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What is Japanese Sake?



Sake is a traditional Japanese alcoholic beverage originating in 8th century BCE. Mysterious and complex by nature, sake can be found and enjoyed in numerous izakayas (居酒屋) located across Japan. Its flavour profile varies and changes according to its temperature and storage. Sake consists of rice and water and typically contains 13%–17% alcohol. Compared to your typical wine, sake offers a much smoother and less acidic flavour profile.


When browsing for sake, you may notice a percentage on the bottle ranging from 20% to 90%. This represents the rice polishing ratio of different sake. Rice polishing may sound like a strange concept to western consumers. However, in Japan, they’ve been polishing rice for sake production for over 2,500 years!


But what does it mean to “polish” rice and why is it important?


Rice Polishing



Rice is a staple food in Japanese culture. Rice is popular for many other kind of Japanese cuisine, including sushi, donburi and even mochi. Conversely, the rice used in sake is known as sakamai (shuzo-koteki-mai) as is different to table rice and has been cultivated to have special characteristics. For instance, sakamai is larger in size, contains lower protein and fat than table rice. For these reasons, sakamai rice has become a less preferred choice for cooking than table rice - we wouldn’t recommend trying it.


Rice polishing is an essential step in the sake brewing process. Getting the balance right is everything in creating the perfect sake flavour profile. "Seimaibuai" is the term used to indicate the amount of rice left after polishing. For instance, 70% polishing means 30% of the rice has been broken down. A lower percentage typically equates to more premium sake. For example, sake with 40% rice polishing ratio would indicate a higher quality sake than one with a 70% rice polishing ratio. This is because a higher percentage represents the large amount of outer parts of rice remaining after polishing.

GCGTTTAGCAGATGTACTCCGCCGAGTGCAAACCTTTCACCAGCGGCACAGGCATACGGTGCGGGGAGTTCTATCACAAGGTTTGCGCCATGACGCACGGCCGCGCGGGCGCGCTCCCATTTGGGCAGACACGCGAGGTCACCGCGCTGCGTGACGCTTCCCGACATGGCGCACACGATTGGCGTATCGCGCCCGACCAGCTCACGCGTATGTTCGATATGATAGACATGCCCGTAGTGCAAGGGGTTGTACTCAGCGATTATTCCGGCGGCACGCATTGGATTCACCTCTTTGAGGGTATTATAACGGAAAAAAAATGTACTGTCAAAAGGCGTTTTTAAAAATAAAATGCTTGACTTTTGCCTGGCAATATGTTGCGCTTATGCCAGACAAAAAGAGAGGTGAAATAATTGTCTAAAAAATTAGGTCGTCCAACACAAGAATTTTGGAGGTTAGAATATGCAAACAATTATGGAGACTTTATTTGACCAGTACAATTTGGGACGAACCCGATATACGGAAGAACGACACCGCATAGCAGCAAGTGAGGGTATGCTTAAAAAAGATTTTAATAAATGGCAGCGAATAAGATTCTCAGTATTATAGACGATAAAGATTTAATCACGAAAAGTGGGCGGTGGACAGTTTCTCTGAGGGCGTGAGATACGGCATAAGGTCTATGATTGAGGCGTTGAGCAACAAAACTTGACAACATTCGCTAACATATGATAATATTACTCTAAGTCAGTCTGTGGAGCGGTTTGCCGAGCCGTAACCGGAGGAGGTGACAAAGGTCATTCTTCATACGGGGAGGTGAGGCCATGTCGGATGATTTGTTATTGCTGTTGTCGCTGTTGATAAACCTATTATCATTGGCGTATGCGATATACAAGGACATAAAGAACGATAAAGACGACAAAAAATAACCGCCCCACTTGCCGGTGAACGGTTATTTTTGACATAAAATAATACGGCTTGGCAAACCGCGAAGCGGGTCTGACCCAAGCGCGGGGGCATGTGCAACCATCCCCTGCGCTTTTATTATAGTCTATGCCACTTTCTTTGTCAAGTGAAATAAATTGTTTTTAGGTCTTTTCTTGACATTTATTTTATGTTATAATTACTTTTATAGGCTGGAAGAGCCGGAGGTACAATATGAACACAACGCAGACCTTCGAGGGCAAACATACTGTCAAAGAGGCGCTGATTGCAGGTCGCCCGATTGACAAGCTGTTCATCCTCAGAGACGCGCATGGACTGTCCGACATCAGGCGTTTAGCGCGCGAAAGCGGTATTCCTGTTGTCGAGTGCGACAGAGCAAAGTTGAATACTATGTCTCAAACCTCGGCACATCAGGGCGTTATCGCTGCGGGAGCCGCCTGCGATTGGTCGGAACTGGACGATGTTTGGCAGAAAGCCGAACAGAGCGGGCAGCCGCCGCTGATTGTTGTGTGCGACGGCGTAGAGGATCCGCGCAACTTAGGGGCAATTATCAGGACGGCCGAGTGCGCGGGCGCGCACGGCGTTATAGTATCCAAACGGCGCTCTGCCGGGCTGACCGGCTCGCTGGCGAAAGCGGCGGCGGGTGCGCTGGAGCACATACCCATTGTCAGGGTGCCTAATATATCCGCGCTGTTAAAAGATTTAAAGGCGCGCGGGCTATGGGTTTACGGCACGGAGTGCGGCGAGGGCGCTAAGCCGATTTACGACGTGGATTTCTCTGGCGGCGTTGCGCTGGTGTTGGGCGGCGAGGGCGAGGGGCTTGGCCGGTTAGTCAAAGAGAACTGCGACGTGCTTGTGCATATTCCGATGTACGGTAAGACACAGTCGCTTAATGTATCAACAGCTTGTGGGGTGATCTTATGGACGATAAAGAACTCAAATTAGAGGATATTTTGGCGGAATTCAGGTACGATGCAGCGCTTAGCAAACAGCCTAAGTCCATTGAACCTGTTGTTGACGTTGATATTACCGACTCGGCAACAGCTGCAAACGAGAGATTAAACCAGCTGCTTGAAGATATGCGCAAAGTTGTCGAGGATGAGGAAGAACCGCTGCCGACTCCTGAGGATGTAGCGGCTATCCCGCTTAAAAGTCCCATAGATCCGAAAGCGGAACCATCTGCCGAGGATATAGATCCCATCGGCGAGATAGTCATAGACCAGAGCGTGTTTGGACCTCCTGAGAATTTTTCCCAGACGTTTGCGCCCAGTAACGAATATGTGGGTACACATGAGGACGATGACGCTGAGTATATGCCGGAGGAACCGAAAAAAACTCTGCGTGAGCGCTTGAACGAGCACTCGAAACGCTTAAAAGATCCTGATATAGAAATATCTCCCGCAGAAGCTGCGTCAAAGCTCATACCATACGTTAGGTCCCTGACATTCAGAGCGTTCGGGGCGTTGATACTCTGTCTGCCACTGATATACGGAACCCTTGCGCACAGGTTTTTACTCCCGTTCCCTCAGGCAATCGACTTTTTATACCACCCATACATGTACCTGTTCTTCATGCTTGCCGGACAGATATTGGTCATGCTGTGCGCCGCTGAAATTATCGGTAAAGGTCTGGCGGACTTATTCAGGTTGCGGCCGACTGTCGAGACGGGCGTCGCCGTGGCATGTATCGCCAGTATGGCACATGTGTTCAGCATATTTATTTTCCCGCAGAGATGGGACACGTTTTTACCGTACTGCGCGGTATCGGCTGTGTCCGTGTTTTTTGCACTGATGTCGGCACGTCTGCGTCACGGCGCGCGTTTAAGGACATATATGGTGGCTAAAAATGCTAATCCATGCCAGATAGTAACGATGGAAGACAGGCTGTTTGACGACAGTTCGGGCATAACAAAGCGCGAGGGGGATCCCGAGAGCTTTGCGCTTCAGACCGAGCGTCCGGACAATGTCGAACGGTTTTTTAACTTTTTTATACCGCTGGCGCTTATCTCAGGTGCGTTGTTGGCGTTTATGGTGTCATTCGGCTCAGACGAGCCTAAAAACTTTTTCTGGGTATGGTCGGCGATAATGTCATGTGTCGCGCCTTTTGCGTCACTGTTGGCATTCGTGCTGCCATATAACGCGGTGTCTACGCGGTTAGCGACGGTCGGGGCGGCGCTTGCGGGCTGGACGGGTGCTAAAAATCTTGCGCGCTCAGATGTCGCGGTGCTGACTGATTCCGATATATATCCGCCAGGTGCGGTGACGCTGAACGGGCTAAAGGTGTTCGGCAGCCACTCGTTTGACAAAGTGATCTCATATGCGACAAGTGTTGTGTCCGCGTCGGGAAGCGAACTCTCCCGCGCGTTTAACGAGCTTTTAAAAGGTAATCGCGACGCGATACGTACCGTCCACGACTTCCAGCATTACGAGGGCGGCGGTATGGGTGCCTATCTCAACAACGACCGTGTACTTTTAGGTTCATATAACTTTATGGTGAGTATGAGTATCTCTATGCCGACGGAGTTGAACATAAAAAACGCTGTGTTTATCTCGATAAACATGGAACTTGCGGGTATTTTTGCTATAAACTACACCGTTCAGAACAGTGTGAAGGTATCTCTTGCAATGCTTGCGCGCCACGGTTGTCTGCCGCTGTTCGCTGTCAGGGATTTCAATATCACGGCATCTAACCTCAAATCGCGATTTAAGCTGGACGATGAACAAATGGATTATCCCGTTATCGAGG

The process of rice polishing removes the outer surface of the rice composed of fat and protein, leaving a starch filled interior perfect for sake brewing. Starch is an essential ingredient in alcoholic beverages. The starch is then converted into sugar in a process known as saccharification. It’s essential to remove the fat and protein from the rice as this often can lead to a bitter taste. As a tip; you’ll enjoy a much cleaner taste in premium sakes with a low rice polishing ratio.


Have you wanted to try sake in an authentic setting? Sanjugo offers the best premium Japanese sake and whisky available. Shoreditch hosts Sanjugo’s Sake and Whisky Bar where we provide a variety of authentic Japanese beverages such as sake, scotch whiskey, imported beers and cocktails.


Escape the hustle and bustle of London with Sanjugo's haven for sake and whisky lovers, where you can sip your favourite sake or scotch as if time had stood still. The sake and whisky bar at Sanjugo is ideal for private parties and events with friends, family or work colleagues.


Sanjugo is an authentic Japanese restaurant located in Angel and Shoreditch. Enjoy a variety of quality dishes made with the freshest ingredients, including sushi, sashimi, bao buns, donburi, sake and more. Japanese delicacies to comfort your soul. Find out more.


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